Socialisation is an essential part of a young puppy’s life. During their first few months, they will learn to communicate and get along with people and other animals. Each interaction will shape their behaviour and responses to the world around them. Familiarising them with different environments teaches them to adapt to diverse surroundings, and introducing them to many sights, sounds, and smells will reduce the likelihood of fear or anxiety in new situations, which is crucial to prevent them from developing phobias later in life. A well-socialised puppy will grow into a happy, resilient, confident, well-behaved adult dog.

Navigating socialisation before they’re fully vaccinated

Puppy socialisation begins before you take them home. They start learning important social skills by interacting with their mum and litter mates from three weeks old. Responsible breeders will also help socialise puppies before they go to their new home. They’ll introduce them to various people and expose them to everyday sounds, different surfaces, and textures.

Once you welcome your puppy home at around eight weeks, it’s your turn to continue their socialisation. It’s very important to avoid taking them to dog parks or other places where dogs congregate until they’ve completed their vaccination schedule. These places can be a breeding ground for diseases like parvovirus, canine cough, and parasites.

But the good news is you can start socialising your puppy at home before they’re fully vaccinated; you just need to be safe and sensible about it. Once they’re fully vaccinated, they can explore the world outside of your house and interact with other dogs; however, in the meantime, there’s plenty of socialisation you can do at home, such as:

  • Introduce them to people of all ages: adults, kids and other pets living in the house.
  • Ask your visitors to pat your puppy all over their body so they can start getting used to being handed by different people. This will help them not fear being handled by a vet or dog groomer.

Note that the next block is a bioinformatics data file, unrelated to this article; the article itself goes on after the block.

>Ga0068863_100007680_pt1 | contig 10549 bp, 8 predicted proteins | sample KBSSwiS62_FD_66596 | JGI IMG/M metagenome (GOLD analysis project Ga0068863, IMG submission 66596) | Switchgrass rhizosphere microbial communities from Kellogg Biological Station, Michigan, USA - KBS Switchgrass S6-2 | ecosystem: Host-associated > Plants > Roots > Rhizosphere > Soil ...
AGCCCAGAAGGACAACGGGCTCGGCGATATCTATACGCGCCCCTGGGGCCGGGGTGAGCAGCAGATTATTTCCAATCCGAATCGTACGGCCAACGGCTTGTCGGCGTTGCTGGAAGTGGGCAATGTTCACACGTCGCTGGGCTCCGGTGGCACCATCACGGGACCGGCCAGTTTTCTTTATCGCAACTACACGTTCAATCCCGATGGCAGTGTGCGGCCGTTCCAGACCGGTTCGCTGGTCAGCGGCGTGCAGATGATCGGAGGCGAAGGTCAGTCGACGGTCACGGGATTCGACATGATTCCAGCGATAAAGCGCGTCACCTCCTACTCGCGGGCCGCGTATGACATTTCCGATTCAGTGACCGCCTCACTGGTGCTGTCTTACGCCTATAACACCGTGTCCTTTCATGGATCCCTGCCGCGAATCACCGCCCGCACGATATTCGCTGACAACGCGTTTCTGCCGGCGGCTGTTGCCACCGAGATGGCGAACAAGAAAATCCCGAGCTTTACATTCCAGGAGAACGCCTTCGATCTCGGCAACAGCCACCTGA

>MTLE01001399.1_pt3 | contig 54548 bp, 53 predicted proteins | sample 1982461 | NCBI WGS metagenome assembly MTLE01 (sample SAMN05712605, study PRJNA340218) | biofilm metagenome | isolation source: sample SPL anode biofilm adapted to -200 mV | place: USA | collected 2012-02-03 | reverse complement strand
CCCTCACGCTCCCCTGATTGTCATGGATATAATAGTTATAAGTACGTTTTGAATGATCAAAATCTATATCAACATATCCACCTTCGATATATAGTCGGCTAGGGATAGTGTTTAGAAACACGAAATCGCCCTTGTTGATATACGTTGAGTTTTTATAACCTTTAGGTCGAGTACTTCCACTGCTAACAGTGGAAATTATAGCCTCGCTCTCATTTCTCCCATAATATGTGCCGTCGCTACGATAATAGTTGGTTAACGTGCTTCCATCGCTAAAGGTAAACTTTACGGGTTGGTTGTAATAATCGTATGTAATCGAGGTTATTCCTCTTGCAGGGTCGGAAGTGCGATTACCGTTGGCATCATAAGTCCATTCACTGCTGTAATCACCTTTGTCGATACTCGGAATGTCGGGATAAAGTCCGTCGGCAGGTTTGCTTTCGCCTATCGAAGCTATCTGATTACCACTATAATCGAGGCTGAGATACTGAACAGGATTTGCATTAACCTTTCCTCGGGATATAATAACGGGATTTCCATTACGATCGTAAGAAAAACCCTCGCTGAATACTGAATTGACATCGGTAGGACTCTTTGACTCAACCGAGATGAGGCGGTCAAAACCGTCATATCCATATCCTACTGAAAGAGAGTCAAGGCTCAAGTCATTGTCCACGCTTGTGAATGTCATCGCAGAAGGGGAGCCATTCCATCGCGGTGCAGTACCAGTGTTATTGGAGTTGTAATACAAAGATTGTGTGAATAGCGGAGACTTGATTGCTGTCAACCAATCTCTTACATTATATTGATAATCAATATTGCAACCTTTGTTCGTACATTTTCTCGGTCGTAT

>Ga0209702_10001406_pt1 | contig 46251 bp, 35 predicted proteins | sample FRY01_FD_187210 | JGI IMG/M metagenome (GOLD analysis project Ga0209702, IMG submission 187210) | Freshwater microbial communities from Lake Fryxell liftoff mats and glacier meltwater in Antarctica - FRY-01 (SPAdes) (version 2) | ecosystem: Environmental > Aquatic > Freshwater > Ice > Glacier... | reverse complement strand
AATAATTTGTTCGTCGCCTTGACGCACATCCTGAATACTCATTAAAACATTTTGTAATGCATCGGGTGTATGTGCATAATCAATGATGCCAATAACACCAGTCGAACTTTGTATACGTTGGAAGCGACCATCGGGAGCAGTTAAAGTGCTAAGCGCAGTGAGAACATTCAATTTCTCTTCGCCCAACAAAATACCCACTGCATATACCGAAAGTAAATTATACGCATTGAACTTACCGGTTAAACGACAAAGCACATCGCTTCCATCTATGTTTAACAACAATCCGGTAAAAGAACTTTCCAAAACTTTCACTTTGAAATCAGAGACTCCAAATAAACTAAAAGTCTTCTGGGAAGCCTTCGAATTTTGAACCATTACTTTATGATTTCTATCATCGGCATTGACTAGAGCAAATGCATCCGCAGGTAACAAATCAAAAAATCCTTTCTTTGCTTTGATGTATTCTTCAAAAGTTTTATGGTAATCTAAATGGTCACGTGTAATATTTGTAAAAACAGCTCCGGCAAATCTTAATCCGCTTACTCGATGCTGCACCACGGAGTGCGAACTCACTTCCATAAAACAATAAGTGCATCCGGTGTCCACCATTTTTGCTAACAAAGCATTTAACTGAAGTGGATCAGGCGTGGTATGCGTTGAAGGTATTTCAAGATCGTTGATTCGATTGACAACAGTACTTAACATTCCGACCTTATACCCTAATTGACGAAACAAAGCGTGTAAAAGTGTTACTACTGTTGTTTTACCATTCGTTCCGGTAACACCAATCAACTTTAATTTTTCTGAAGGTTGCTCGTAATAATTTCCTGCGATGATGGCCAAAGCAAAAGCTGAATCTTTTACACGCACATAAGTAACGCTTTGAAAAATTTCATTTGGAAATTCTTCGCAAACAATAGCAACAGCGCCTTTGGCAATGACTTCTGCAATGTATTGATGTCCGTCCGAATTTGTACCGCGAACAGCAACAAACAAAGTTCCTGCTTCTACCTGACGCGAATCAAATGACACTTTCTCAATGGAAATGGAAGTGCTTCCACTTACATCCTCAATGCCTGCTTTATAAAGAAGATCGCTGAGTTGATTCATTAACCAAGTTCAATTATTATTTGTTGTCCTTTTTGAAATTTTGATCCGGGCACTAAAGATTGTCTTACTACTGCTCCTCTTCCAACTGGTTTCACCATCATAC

• Expose them to the noises of different household appliances, such as the vacuum cleaner and dishwasher.
  • Encourage them to play on different surfaces, like grass, carpet, and floorboards.

When introducing your puppy to new experiences, sights, and sounds, make sure the interaction is positive and keep the duration short, so they don’t become overwhelmed or frightened.

Puppy school: a safe haven for socialisation

Given that puppies typically can’t mingle with other dogs before their third vaccination, Puppy school is an ideal setting for them to socialise safely with puppies of similar ages and, of course, with other humans in a clean and controlled environment. It’s also an excellent opportunity for you and your puppy to learn essential skills such as basic obedience, toilet training, loose-lead walking and positive reinforcement techniques.

Ask your local vet if they run Puppy school classes.

Expanding socialisation once they’re fully vaccinated

Once you complete the full 14-16 week vaccination schedule, wait another two weeks to ensure your puppy is fully protected from common diseases. Now it’s time for them to explore the big, wide world. To build their confidence, it’s important to introduce them to as many people, animals, environments and experiences as possible over the next couple of months.

Take them on short walks, car rides, visit friends’ houses, book their first groom and introduce them to different environments such as the beach. Encourage them to interact with various people, modes of transport, and fully vaccinated dogs and other pets. Expose them to loud noises, like lawn mowers, fireworks, thunderstorms, and large crowds. This will help desensitise them to loud noises and help your puppy be less reactive to loud noises when they become adults.

Top tips for positive socialisation

It’s important to make every encounter positive and enjoyable for your puppy. Encourage their curiosity and use treats, toys, and praise to reward calm and confident behaviour. If they respond in fear to a new person or animal, you mustn’t make a big deal of it or remove them from the situation briskly. This will only reinforce negativity and lay the foundations for a fearful response in future.

Taking the time to socialise your puppy during their first few months properly lays the groundwork for a well-behaved adult dog. If your puppy isn’t properly socialised, they can develop phobias and behavioural problems that can be hard to fix. Remember, socialisation is an ongoing process. While it’s important they’re exposed to as many interactions as possible during their canine development stage, it’s also important to continue exposing your puppy to new experiences throughout their first year.

For more advice on puppy socialisation, talk to your vet.